Long line, uses, and safety
A long line can be any length, it should be a leash, and not any kind of chain. If you have a small dog a piece of washing line or something similar would do. For a larger dog climbing rope or a leash work's well.
For safety reasons, never leave your dog alone wearing one, this can get caught and can strangle your dog.
A long line is a wonderful tool to guide your dog to make the right decisions in your home, and is great with a puppy or new dog of any age.
If you have Children make sure that they understand the rules about not pulling the dog, correcting the dog or tying your dog up. Parental supervision is always needed.
The line is attached to your dog's/puppy's collar, and the other end is left to trail on the ground. If your dog goes for something that they are not allowed to have or something dangerous, you gently and without a fuss draw them away. Saying nothing, as you would be making something of their behavior, and they will repeat that behavior. If your dog/puppy tries to counter surf, just draw them away, by their not getting a reward, over time they will give up. No correction needed, and no sound made. By saying, "no" or "get down", you made something of their attempt to get their way. Next time they want attention, they will repeat that behavior.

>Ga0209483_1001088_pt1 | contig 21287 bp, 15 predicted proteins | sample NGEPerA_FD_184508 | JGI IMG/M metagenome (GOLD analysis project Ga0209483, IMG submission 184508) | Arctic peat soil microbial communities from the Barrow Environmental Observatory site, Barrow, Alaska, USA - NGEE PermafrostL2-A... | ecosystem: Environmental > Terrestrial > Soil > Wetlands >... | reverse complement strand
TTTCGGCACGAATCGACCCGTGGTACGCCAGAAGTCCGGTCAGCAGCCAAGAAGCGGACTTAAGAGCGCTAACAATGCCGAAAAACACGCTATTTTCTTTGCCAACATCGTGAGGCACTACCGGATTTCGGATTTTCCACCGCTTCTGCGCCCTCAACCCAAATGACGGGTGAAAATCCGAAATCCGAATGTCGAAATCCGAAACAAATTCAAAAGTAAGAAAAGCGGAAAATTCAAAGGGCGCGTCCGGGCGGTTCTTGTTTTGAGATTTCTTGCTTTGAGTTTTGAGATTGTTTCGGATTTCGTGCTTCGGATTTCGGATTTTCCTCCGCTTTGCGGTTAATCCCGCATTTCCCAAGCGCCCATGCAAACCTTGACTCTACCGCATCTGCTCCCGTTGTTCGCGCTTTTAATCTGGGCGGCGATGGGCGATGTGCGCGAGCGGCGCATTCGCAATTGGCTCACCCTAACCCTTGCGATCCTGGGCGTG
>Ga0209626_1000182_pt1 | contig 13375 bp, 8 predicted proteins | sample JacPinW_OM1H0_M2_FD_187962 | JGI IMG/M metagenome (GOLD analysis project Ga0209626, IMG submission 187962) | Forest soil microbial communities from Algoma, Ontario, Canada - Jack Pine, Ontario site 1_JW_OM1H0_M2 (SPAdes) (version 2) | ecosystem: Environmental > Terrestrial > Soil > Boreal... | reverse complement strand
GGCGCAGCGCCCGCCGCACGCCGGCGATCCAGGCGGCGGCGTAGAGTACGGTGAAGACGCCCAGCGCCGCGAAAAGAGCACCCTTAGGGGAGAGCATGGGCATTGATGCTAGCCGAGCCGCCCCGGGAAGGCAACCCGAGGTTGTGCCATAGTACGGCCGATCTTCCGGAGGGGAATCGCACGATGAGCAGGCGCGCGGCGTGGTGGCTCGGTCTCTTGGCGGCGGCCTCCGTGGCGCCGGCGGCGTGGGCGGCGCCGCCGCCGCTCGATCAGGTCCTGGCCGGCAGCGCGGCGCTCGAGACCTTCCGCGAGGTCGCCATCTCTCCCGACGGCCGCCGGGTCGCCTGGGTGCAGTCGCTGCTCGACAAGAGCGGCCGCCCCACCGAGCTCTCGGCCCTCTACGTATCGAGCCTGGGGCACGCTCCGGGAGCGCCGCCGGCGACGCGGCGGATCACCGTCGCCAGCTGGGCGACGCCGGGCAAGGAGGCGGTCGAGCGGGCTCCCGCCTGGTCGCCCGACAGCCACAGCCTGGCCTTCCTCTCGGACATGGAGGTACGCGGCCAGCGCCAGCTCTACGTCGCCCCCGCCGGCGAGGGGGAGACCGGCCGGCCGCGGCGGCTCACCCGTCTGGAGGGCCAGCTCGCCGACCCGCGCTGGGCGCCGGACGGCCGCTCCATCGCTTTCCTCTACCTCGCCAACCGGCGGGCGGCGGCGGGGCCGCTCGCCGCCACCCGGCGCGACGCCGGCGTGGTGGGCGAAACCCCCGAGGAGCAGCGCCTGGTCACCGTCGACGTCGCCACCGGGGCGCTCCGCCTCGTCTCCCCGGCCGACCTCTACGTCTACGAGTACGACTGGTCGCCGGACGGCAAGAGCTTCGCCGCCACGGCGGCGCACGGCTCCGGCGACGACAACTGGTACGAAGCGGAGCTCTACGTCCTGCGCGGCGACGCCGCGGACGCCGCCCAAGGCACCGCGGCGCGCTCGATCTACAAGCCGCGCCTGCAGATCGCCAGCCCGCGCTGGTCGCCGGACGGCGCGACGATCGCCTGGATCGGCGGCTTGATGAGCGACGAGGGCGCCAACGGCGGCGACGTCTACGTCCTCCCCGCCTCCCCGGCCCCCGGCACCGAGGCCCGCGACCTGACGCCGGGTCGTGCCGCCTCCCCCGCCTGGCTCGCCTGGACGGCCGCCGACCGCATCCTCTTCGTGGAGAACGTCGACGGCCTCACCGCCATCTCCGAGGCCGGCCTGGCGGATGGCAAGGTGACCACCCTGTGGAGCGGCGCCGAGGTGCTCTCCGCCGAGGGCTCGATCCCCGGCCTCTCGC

If it involves food, of course that is different, as dogs are opportunistic eaters and will try and get food at anytime. We have all heard of dogs that have never gone after food left out, but I have never had one myself! The best thing/easiest thing to do, is to keep the food away from your dogs reach. Some food are deadly to dogs, grapes & chocolate for example.
Long lines are great for the outside to, in the back yard guiding them away from your plants/tan bark etc, potty training your dog to go in the right spot. But again, do not leave your dog/puppy alone, or with children who do not know the proper way to treat a dog.
Use the long line to guide the behavior that you want, in a gentle way.
If you would like more help/advice please call Louise #925-487-9386, or email Louise email@example.com The Dog Listener.
Louise Pay, The East Bay Dog Listener.